Robert Higgs, long-time scholar of the links between warmaking and government growth (consult his classic Crisis and Leviathan early and often) has no qualms about reading anyone who supports U.S. military intervention abroad out of the libertarian movement. An excerpt:
My claim is that those who give a free hand to the government in its foreign and defense policy-making will ultimately discover that they have handed their rulers the key that opens all doors, including the doors that obstruct the government's invasion of our most cherished rights to life, liberty, and property. The war-making key is, so to speak, the master key for any government, because when critical tradeoffs must be made, war will override all other concerns….Anyone who has looked into the actions of the U.S. Supreme Court, for example, knows that during wartime the justices have placed themselves on the casualty list by effectively rolling over and playing dead. Without at least a semblance of the rule of law and an independent judiciary, all hopes for the maintenance of a free society are in vain.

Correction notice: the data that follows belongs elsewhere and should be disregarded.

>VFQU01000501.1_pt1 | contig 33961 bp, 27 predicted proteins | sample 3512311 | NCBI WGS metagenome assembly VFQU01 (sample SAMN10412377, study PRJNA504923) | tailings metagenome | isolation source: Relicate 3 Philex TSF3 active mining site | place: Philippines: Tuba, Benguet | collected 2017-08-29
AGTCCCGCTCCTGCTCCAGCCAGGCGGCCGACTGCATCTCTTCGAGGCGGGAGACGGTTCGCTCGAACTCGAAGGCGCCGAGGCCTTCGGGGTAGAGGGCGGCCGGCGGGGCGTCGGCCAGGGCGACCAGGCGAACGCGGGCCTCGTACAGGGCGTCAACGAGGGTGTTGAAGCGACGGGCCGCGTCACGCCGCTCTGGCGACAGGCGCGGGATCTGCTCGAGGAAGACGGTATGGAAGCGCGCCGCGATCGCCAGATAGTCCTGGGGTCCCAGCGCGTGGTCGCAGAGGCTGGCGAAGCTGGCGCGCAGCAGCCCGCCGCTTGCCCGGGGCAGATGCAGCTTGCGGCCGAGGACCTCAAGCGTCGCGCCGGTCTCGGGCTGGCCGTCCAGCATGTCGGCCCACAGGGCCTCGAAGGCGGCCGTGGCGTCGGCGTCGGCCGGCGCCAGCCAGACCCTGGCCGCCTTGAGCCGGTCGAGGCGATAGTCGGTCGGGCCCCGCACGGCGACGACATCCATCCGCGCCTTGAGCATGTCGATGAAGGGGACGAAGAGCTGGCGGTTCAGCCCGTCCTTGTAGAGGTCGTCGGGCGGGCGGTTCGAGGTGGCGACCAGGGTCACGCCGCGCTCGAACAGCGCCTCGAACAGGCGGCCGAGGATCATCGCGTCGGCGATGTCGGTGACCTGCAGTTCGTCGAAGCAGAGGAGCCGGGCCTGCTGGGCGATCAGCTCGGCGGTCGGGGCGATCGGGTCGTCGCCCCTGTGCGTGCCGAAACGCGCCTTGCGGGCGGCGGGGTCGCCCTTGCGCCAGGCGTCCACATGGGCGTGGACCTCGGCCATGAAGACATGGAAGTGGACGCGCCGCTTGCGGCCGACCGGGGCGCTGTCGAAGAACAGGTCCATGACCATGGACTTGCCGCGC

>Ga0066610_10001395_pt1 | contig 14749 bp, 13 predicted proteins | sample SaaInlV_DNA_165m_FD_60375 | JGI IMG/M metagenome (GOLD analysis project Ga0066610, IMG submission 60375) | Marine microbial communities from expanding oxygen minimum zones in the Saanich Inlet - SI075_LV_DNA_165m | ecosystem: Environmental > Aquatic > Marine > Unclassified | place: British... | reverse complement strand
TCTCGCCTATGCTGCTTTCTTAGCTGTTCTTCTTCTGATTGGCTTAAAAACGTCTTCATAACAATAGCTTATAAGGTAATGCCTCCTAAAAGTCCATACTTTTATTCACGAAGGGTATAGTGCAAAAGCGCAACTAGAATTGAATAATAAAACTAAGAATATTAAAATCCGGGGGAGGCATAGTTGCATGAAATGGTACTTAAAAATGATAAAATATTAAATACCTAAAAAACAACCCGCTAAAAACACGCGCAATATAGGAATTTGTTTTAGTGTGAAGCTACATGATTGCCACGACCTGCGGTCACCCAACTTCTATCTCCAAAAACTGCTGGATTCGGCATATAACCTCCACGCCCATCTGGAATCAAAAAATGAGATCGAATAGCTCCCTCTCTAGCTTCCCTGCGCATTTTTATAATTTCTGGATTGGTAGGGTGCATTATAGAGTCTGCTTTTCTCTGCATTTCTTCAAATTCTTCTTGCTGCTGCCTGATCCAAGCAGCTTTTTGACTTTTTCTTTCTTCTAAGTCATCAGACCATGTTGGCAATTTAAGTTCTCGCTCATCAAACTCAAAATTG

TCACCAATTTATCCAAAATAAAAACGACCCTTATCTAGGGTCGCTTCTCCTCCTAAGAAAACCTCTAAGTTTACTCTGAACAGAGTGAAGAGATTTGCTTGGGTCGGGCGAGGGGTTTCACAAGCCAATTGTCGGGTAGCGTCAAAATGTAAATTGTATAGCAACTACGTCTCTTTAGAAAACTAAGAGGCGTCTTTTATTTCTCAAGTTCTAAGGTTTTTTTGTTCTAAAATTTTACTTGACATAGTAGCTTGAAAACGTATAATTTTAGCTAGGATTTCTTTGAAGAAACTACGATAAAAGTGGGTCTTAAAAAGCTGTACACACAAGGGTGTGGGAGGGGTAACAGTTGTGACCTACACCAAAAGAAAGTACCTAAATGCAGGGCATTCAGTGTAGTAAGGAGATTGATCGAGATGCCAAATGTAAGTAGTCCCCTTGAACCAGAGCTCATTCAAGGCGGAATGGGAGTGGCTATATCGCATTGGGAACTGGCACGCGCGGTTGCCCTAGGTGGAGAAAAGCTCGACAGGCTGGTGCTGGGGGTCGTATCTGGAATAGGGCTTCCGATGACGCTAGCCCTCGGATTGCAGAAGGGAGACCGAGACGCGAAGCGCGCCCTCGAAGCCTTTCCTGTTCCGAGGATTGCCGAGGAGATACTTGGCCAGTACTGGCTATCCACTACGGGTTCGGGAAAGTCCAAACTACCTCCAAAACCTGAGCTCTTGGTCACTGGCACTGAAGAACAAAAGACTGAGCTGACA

An obvious response by hawkish libertarians appeals to an axiom of classical liberalism: we need the state to protect us from genuine foreign threats; moreover, provision of such protection is the state's most basic responsibility…..
[But] what makes anybody think that the state will protect us, as distinct from the state's leaders and its apparatus of rule? For more than a century, nearly all of the U.S. government's military activities have been devoted to protecting someone or something other than you and me (or, earlier, our forebears). Spain did not threaten Americans in 1898, and the Filipinos did not threaten them between 1899 and 1902. Germany did not seriously threaten any genuine American right in 1917–the right to travel unmolested in a war zone on munitions-laden British or French ships does not qualify, despite Woodrow Wilson's tortured logic–and the Kaiser's government made conciliatory efforts repeatedly to maintain peaceful relations with the United States from 1914 until 1917.
In more recent decades, North Korea, North Vietnam, Panama, Serbia, and Iraq, among others, did not threaten American rights before the U.S. government launched wars against them. If, in making war, the government intends only to protect Americans from foreigners who threaten their lives, liberties, and property here on our own territory, then we must conclude that the government has displayed astonishingly bad judgment in choosing its targets.